Would you say that acceptance of wind turbines is simply a matter of economic allocation of costs / benefits? (Cost visual distance, profit related to land only)


Answer 3:
I was director of a regional park, so rural development officer. The only two resources of our countryside territories are agriculture and tourism. The two are closely related. We are compromising their future in exchange for a business tax of uncertain future [NdA: Sarkozy has vowed to suppress this tax]. I know of a lot of villages that benefit from this tax and have died out nevertheless: villages without farmers, without social life, but with lit bowling, wave swimming pools, and secondary homes.
Who is taking care of the natural space? Nobody.
If the tax was the local development, people would know it. Once again the wind industry brings zero local jobs.

Display:
Jerome and I have already mentioned the strong opposition to wind farms in France; this is reinforced by sometimes virulent, always derisive slurs against windmills, "a blight on the landscape", that are casually slurred as "useless and ugly propellers", imposed against all logic and wisdom by those dirty tree-hugging hippies.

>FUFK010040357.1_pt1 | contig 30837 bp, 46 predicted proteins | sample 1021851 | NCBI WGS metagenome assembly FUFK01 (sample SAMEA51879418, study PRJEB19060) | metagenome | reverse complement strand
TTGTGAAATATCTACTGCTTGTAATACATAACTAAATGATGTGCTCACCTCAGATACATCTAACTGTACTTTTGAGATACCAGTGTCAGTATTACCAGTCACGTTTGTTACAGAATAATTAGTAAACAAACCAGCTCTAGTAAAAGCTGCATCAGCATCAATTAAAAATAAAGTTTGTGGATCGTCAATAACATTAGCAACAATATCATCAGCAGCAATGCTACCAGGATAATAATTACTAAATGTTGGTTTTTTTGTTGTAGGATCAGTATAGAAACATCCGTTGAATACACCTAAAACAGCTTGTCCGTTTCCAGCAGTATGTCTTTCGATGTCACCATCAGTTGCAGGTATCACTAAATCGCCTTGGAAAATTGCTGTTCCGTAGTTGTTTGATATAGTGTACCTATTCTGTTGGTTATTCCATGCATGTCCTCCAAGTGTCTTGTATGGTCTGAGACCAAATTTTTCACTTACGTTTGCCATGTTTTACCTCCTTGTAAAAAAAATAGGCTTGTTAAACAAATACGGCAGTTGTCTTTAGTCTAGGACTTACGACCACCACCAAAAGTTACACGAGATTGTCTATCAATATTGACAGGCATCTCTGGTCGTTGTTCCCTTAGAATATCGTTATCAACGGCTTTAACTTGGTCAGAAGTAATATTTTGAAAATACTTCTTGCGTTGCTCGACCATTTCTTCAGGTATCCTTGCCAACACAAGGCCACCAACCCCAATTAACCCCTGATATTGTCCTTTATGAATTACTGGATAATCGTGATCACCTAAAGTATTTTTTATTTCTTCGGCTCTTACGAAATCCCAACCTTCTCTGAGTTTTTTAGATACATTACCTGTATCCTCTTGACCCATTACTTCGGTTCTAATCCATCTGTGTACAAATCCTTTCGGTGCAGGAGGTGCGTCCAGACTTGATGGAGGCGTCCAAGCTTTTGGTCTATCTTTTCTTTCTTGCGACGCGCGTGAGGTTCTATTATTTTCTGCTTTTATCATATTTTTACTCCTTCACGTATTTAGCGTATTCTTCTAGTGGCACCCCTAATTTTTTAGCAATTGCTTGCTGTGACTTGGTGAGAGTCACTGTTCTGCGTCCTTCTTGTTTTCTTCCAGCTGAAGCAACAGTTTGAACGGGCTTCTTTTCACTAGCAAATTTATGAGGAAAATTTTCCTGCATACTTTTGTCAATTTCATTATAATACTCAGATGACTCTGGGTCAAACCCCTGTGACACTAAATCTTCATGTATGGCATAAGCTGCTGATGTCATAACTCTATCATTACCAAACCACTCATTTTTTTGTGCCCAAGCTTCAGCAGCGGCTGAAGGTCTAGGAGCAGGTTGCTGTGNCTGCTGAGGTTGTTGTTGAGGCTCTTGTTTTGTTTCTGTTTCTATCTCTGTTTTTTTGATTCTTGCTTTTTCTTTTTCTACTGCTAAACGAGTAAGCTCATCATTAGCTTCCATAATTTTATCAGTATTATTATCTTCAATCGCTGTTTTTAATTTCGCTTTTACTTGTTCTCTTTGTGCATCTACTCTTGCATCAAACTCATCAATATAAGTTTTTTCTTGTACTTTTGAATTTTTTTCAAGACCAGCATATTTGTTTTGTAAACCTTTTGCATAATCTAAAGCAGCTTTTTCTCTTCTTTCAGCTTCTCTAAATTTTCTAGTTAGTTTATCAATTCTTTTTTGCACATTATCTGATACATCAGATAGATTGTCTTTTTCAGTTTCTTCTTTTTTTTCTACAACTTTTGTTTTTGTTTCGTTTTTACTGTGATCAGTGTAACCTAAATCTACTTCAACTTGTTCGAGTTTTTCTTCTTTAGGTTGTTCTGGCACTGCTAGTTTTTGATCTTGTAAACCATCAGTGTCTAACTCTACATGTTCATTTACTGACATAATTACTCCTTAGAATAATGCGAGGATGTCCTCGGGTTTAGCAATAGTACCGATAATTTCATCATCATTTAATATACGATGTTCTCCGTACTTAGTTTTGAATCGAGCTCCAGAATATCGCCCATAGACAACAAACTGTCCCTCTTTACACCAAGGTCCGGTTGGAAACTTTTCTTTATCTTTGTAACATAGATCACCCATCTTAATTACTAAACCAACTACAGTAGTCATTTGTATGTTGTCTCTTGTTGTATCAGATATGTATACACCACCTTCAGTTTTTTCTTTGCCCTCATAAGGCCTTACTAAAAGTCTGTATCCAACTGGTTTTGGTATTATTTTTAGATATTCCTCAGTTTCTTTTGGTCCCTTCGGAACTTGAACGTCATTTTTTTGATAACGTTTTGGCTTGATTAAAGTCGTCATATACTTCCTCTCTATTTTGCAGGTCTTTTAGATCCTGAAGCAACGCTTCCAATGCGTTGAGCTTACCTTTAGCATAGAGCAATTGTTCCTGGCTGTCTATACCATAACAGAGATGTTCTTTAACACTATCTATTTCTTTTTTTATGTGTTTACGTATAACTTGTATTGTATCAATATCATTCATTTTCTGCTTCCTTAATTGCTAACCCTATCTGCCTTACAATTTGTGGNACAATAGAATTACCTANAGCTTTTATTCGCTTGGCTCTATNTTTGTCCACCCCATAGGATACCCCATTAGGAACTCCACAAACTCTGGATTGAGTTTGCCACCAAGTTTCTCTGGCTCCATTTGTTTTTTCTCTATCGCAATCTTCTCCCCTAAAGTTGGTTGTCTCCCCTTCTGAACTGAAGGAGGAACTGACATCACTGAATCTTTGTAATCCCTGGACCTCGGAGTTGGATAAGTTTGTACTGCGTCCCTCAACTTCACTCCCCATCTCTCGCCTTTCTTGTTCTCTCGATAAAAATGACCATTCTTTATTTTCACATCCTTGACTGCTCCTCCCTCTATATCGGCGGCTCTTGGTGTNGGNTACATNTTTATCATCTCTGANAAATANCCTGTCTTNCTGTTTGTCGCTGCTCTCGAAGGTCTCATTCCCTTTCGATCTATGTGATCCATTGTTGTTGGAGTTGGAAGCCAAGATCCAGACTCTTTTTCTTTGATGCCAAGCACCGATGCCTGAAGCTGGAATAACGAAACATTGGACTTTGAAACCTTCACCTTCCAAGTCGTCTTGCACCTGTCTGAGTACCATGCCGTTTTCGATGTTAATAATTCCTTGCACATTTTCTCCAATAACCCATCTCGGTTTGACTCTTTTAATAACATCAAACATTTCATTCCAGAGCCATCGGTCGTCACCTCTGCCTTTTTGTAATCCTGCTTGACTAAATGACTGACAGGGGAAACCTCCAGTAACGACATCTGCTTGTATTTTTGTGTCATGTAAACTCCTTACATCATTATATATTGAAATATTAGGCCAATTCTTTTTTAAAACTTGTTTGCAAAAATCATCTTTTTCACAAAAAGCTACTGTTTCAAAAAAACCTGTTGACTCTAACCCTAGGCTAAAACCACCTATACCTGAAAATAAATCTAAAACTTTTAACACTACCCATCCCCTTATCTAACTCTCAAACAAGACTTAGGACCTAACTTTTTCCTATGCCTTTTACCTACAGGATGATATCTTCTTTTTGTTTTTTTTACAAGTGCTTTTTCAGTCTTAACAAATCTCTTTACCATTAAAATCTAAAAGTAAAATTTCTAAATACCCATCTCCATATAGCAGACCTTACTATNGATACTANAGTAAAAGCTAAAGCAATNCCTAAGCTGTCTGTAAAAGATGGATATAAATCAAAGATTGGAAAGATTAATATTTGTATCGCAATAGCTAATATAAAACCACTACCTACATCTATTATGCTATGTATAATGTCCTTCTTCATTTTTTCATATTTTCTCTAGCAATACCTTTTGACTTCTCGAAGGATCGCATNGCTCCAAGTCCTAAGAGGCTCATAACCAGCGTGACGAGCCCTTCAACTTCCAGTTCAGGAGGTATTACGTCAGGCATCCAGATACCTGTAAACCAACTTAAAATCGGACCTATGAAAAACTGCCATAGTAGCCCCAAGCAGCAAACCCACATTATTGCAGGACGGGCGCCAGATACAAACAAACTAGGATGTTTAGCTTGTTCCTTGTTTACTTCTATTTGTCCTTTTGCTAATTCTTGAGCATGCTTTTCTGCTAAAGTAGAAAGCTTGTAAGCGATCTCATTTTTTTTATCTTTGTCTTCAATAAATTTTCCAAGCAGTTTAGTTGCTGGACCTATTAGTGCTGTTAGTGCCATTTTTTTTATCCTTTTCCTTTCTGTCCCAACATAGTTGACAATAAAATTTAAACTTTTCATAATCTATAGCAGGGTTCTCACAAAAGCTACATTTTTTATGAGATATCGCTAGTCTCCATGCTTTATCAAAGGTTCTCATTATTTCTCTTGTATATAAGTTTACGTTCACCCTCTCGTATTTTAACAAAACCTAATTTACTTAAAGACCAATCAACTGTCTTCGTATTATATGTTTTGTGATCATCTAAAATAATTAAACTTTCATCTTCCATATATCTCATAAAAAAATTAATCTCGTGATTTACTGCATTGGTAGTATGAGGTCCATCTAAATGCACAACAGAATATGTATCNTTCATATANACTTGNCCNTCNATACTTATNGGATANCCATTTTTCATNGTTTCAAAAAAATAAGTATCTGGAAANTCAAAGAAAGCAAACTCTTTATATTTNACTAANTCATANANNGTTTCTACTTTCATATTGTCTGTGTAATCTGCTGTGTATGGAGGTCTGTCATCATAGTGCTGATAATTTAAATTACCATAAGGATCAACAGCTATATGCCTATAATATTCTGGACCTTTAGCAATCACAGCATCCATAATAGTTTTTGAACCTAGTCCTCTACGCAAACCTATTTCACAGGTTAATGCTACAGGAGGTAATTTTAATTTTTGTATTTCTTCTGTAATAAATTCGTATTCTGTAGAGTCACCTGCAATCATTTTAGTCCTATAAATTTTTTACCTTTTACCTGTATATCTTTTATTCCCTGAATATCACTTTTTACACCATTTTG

A more insidious propaganda that is getting some traction is also presenting wind (as well as solar) as essentially a scam: a subsidies capturing "sucker's trap" that would enrich a few and not bring any tangible benefit.

In this Le Monde article (actually an online chat with readers), Mr Vérilhac calls windmills as "territorial rape" and further states that "Plague is no justification for cholera".
Just so you know at which level we're starting the debate.

by Bernard on Tue May 11th, 2010 at 08:19:20 AM EST
Well, this was the article that I tried to participate in.

But do not dismiss the landscape argument! It is quite strong, and has been at the root of the emergence of the anti-wind associations. M.Verilhac has been in charge of a regional natural parc. He represents a trend of ecological fights (against modern industrial installations). He reinvidicates to have been fighting against nuclear power plants in the 70's, which were the french green party time and place of birth.